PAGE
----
Source – collective-evolution.com
– ; …For many people, spirituality no longer requires silence, self reflection, and gazing inwards, but rather is all about the outer reality. We feel as though we need to show off our spirituality, not to inspire others and better their lives, but to maintain an ideal “image”;
The role consumerism is now playing in the spiritual community has put a whole new meaning behind “selling our souls.” Corporations are capitalizing on New Age spirituality as it becomes more mainstream, and they’re making a killing off it. Yoga mats, crystals, mala beads, singing bowls, tarot cards — you name it, and they’ve got an inflated price for it.
To be clear, I’m not saying that any of these thing are bad to purchase! In fact, I’ve purchased every aforementioned consumer item, and I love each and every one of them. However, companies have started to sell spirituality, meaning they’ve convinced many consumers that they need to purchase their products in order to become “more spiritual.”
What many people seem to be forgetting is that we are spiritual beings anyways, and that there is actually scientific backing behind this statement. You don’t need to buy anything in order to become spiritual because you already are at the very core of your being. Though your soul knows this, your ego may not, and many of these companies have successfully inflated people’s egos, convincing them that they need to buy their spirituality instead of simply connecting within.
Further, if you find yourself frustrated with others falling into this trend, have compassion for them and try not to judge. We’re all on our own journey through this.
Spirituality Has a Price Tag on It and We’re Buying Into It
When Western culture started to take a greater interest in Eastern culture, this represented a significant shift in consciousness for us. More and more people are starting to wake up to the reality of our inherent spiritual nature, and that’s beautiful! As a result, more people in Western societies have been drawn toward yoga, meditation, and Eastern philosophies.
Somewhere along the way, both cultures became somewhat muddled in our brains, merging spirituality with Westernized consumerism. Companies recognized that spirituality was starting to take off, and so they saw this as an opportunity to profit. This isn’t necessarily a bad thing, as a lot of the tools they’re selling will naturally increase one’s consciousness. However, it’s the intent behind their business that’s important, and the intent you have behind your purchases.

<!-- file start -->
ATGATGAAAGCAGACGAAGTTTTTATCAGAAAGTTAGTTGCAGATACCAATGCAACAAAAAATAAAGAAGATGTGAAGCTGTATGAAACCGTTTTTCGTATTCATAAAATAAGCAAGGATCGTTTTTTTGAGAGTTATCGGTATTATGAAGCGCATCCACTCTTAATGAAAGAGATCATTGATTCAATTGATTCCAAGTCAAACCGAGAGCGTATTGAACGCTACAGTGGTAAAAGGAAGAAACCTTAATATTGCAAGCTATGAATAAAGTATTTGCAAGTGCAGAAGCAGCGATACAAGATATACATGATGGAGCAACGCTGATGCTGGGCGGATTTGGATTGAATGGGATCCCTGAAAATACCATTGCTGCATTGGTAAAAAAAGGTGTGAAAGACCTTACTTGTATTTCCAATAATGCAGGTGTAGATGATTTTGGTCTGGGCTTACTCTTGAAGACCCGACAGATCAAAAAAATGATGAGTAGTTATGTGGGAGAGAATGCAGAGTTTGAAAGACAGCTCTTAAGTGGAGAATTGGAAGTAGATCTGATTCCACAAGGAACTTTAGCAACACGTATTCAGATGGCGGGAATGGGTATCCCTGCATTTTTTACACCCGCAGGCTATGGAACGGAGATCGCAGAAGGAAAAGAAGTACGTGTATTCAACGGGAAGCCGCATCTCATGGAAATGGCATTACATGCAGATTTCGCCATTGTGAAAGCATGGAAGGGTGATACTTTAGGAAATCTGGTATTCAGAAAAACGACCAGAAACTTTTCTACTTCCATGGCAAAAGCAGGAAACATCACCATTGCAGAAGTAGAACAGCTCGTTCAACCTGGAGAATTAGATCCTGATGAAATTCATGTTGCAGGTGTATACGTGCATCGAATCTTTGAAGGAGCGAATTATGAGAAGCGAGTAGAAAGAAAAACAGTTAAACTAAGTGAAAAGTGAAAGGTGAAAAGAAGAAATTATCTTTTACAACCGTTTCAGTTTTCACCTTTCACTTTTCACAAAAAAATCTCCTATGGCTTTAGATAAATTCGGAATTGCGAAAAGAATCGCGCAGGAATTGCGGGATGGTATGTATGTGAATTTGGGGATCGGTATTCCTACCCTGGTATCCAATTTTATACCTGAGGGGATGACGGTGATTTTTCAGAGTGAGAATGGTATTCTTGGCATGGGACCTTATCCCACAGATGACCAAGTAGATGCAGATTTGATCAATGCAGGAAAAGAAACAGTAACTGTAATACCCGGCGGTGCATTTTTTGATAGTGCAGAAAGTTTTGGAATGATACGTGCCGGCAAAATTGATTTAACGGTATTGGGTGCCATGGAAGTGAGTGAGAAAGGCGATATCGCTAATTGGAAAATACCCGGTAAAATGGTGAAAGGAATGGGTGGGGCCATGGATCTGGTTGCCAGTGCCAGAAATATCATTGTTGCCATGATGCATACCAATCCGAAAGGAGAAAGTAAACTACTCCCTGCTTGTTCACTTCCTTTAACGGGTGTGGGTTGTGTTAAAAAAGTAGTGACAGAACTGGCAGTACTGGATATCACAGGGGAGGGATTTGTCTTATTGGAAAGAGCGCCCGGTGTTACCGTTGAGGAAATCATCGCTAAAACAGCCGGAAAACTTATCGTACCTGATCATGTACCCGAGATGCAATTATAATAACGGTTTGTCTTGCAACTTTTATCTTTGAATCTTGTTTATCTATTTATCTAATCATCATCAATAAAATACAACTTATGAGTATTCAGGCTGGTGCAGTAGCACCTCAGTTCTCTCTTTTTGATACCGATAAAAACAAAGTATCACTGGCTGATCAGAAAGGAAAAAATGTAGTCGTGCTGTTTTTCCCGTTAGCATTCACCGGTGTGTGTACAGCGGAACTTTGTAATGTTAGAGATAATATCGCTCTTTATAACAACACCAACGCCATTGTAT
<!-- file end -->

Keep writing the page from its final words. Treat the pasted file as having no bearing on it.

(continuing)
For example, some businesses sell quality crystals because they genuinely hope that people will develop an interest in crystal healing and ultimately improve their health and raise the collective consciousness. On the other hand, other businesses sell cheap or fake crystals because they look stylish and trendy. The difference here isn’t regarding profit, but intention.
There’s nothing wrong with trying to make money; that’s how society works. Ultimately, the spiritual community is growing, and so it could be a smart business decision to try to transition into this space. However, you need to be doing it for the right reasons.
Either way, spirituality now has a price tag hanging over it. Spirituality used to be solely about being a good person and helping society progress together, but now it’s become exclusive. If you’re not into yoga and crystal therapy, then you’re somehow not really spiritual. This false belief system is what ultimately birthed people’s “spiritual egos.”
If you think you’re more spiritually evolved than another individual just because of what you buy, then this is your spiritual ego talking. There is a common belief that once you “become a spiritual being” you need to show it through meditation, yoga, veganism, and other modalities. Even though these practices have aided me in my personal development, that doesn’t mean they’re required for spirituality. Plus, there is no such thing as “becoming a spiritual being” or being “more spiritual” than another person because we are all inherently spiritual beings.
As a result, businesses are capitalizing on our spiritual egos. They’ve recognized that they enjoy being fed consumer products and they’ve created an entire niche market for them.
Another element of the spirituality business is companies’ ability to take advantage of our fears and insecurities. We’re told that if we have really high anxiety, then we need to purchase a $200 mala made out of amethyst. Though I am a huge lover of mala beads and will often wear or meditate with them, it’s important to recognize that you don’t need crystals or malas or anything else in order to overcome your fears.
If you hold fears or insecurities, then yes, certain crystals and other “spiritual products” could help, but it doesn’t mean they’re required. All of the knowledge you need can be accessed from within, so you don’t need to purchase books on spirituality or any products in order to heal yourself.